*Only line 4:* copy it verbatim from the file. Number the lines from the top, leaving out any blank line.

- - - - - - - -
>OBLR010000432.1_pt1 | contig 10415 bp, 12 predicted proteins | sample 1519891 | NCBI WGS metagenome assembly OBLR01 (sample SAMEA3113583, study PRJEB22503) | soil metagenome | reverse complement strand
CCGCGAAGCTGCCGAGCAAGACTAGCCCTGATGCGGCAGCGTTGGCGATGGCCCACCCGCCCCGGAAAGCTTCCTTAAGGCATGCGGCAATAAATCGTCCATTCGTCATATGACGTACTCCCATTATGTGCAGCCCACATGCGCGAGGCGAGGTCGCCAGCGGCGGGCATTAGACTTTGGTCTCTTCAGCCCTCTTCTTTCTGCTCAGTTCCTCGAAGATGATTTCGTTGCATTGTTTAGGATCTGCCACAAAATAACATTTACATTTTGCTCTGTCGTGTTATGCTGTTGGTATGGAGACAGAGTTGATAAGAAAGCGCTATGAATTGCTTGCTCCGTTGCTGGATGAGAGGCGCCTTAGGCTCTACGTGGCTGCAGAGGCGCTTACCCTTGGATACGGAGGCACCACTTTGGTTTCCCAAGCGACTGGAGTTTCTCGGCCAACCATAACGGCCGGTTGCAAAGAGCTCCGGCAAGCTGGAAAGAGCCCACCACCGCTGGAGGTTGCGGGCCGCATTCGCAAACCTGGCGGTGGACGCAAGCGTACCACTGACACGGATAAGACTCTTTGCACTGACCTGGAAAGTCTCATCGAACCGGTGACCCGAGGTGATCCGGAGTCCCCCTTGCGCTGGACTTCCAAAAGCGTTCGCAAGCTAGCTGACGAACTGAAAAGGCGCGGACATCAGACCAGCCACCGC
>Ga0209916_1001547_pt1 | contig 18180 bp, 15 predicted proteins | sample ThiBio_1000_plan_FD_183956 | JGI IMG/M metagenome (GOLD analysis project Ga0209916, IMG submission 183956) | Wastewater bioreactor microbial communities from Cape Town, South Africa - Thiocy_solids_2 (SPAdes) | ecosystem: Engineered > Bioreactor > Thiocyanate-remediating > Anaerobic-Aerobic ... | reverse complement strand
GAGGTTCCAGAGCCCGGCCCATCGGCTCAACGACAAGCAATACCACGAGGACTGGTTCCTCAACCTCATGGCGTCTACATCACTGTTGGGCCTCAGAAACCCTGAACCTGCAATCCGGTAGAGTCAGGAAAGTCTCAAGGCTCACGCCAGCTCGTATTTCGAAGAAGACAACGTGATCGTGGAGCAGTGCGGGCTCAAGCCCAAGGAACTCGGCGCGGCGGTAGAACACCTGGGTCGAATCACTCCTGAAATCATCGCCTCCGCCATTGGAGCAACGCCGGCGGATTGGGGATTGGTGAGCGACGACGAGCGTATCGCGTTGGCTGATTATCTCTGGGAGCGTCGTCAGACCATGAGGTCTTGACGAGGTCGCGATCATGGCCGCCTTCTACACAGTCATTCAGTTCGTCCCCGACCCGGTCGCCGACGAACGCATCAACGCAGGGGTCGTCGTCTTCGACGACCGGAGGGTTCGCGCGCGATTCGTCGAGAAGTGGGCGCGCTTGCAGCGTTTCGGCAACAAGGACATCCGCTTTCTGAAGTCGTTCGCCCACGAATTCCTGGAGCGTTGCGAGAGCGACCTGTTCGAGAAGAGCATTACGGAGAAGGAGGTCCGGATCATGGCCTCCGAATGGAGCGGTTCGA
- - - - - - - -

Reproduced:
GAGGTTCCAGAGCCCGGCCCATCGGCTCAACGACAAGCAATACCACGAGGACTGGTTCCTCAACCTCATGGCGTCTACATCACTGTTGGGCCTCAGAAACCCTGAACCTGCAATCCGGTAGAGTCAGGAAAGTCTCAAGGCTCACGCCAGCTCGTATTTCGAAGAAGACAACGTGATCGTGGAGCAGTGCGGGCTCAAGCCCAAGGAACTCGGCGCGGCGGTAGAACACCTGGGTCGAATCACTCCTGAAATCATCGCCTCCGCCATTGGAGCAACGCCGGCGGATTGGGGATTGGTGAGCGACGACGAGCGTATCGCGTTGGCTGATTATCTCTGGGAGCGTCGTCAGACCATGAGGTCTTGACGAGGTCGCGATCATGGCCGCCTTCTACACAGTCATTCAGTTCGTCCCCGACCCGGTCGCCGACGAACGCATCAACGCAGGGGTCGTCGTCTTCGACGACCGGAGGGTTCGCGCGCGATTCGTCGAGAAGTGGGCGCGCTTGCAGCGTTTCGGCAACAAGGACATCCGCTTTCTGAAGTCGTTCGCCCACGAATTCCTGGAGCGTTGCGAGAGCGACCTGTTCGAGAAGAGCATTACGGAGAAGGAGGTCCGGATCATGGCCTCCGAATGGAGCGGTTCGA